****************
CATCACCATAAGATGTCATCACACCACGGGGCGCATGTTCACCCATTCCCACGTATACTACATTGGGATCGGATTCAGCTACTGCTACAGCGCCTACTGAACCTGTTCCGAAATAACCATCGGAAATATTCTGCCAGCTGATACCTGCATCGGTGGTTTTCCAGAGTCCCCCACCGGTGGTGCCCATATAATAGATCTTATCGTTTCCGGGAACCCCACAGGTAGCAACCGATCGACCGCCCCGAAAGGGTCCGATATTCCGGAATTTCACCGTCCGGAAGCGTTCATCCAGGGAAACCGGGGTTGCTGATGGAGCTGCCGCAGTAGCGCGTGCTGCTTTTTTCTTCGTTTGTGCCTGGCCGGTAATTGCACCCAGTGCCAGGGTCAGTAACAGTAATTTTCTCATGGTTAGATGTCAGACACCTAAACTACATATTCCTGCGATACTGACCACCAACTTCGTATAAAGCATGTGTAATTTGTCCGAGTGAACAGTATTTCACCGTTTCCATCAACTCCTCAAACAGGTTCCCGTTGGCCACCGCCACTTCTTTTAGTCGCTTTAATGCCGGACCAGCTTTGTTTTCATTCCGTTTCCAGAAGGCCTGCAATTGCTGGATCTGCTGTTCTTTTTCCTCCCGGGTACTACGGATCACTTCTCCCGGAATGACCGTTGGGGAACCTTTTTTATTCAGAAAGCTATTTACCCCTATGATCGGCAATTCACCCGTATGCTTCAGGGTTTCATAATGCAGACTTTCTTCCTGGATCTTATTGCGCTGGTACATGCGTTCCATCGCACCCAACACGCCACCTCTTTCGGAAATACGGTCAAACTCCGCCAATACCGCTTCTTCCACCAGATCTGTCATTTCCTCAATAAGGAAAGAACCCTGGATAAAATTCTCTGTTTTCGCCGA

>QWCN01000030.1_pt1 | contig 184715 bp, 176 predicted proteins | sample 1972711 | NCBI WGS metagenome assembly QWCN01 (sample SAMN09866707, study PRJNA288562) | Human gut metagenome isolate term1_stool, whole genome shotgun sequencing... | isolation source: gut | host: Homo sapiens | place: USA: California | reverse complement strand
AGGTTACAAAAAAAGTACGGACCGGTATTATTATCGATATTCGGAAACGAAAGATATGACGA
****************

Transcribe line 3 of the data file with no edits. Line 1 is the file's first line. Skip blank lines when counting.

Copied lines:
AGGTTACAAAAAAAGTACGGACCGGTATTATTATCGATATTCGGAAACGAAAGATATGACGA